county, hardly more than fifty miles distant from Spanish Hill, and as we near the line of the old French possessions
in America such erections become more frequent. They are no longer a source of wonder and surprise, nor of superstition,
for they have been reasonably and readily accounted for. But, we are not prepared to explain the origin of the
name Spanish Hill, with any more satisfaction than can be interpreted the meaning of the name Barton as applied
to the town.
PIONEER AND EARLY SETTLEMENT.- So far as we have positive knowledge the first white men to visit this region were
the avenging soldiers of Sullivan's army. although the tories and Indians allied to the British made frequent use
of both the Susquehanna and Chemung valleys in their marauding expeditions against the frontier American settlements.
Many of them came this way to the battle at Wyoming, and this was also the route taken by Brant and his followers
to reach the bloody massacre scene at Cherry Valley. Small wonder, therefore, that congress and Gen. Washington
sent brave Sullivan and a strong force to visit condign punishment upon these merciless savages and their equally
inhuman Tory allies. The soldiers in this command not only drove the Indians from the region, but became acquainted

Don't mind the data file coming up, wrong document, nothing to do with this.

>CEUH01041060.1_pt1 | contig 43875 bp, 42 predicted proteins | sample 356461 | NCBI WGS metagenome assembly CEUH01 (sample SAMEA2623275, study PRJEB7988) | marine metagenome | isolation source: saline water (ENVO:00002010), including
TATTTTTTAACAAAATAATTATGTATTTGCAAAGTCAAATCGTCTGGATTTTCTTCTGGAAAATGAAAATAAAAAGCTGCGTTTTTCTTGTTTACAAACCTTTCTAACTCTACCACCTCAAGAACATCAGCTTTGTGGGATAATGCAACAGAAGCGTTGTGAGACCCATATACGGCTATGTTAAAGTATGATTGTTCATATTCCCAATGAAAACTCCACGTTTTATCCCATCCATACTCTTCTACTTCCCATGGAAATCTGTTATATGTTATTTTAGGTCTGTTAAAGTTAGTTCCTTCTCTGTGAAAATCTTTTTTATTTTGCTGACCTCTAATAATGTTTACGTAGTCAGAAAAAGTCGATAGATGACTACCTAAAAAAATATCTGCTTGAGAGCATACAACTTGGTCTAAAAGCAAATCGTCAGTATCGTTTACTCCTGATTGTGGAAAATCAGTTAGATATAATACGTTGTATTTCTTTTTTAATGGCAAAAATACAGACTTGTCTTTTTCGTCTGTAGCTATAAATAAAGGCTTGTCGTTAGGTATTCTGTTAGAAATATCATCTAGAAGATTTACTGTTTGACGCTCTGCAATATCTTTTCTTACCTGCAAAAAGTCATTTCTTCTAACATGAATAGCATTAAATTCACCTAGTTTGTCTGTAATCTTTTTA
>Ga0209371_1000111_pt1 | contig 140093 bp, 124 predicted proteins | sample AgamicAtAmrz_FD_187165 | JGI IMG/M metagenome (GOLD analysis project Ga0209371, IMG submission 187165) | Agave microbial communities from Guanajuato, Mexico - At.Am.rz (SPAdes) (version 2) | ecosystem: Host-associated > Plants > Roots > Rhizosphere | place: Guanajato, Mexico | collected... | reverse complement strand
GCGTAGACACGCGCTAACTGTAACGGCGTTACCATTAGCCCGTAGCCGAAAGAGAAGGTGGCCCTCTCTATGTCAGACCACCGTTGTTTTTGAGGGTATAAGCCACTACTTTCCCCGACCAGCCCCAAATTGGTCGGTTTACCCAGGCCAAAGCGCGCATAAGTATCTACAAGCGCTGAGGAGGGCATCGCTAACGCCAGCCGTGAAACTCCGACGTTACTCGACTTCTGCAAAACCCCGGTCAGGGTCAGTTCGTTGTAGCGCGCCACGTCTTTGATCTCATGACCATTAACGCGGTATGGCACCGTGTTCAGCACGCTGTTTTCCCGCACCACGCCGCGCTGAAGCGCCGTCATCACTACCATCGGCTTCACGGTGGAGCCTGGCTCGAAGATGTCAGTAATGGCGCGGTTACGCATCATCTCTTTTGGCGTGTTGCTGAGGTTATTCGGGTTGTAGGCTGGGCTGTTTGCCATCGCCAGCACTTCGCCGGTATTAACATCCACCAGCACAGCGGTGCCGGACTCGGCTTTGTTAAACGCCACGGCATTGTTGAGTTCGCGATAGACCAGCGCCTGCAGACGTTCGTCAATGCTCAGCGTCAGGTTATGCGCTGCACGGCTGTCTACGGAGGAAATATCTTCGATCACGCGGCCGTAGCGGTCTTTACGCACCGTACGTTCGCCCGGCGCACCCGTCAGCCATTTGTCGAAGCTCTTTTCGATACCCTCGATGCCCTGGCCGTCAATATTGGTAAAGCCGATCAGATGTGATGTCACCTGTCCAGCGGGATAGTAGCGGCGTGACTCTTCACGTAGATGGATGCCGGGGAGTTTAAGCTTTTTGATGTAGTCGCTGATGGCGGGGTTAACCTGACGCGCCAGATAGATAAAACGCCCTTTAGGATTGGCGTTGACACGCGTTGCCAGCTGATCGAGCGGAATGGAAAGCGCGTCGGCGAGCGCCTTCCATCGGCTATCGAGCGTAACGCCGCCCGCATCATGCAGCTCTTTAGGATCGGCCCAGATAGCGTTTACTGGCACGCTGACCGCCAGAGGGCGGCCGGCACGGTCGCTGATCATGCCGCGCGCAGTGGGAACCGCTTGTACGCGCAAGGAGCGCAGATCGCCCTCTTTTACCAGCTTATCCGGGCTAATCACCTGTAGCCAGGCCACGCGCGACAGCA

with the desirable portions of the country through which they passed, and within four years after the close of
the war Ebenezer Ellis left old Forty Fort and came up the Susquehanna in a canoe to the present town of Nichols,
and thence in 1791 came to Barton and setted on the farm afterward occupied by John Hanna. From this settlement
the stream called Ellis creek derived its name, although pioneer Ellis soon exchanged with Mr. Hanna and obtained
land on the creek where the mill was built. Mr. Ellis had a large family of thirteen children, of whom Alexander,
the youngest, was the first white male child born in Barton. He married with Betsey Saunders and had a family of
Stephen Mills was also a settler in the town, in 1791, and, like pioneer Ellis, came here from Nichols. He was
a Connecticut Yankee, an old Revolutionary patriot, and later a pensioner. He had a family but the names of all
of them are not known. Mr. Mills was an earnest plodder in early times, but took no active part in affairs of the
town. His family name has been preserved in the locality, and frequently appears in the town civil list.
Benjamin Aikens was the third settler and came in 1791. He was the owner of a 900 acre tract of good land, the
same afterward owned by Gilbert Smith, covering the site now occupied in part by the little hamlet called Barton
John Hanna came in 1794, and in many respects was one of the most prominent men of the locality for many years.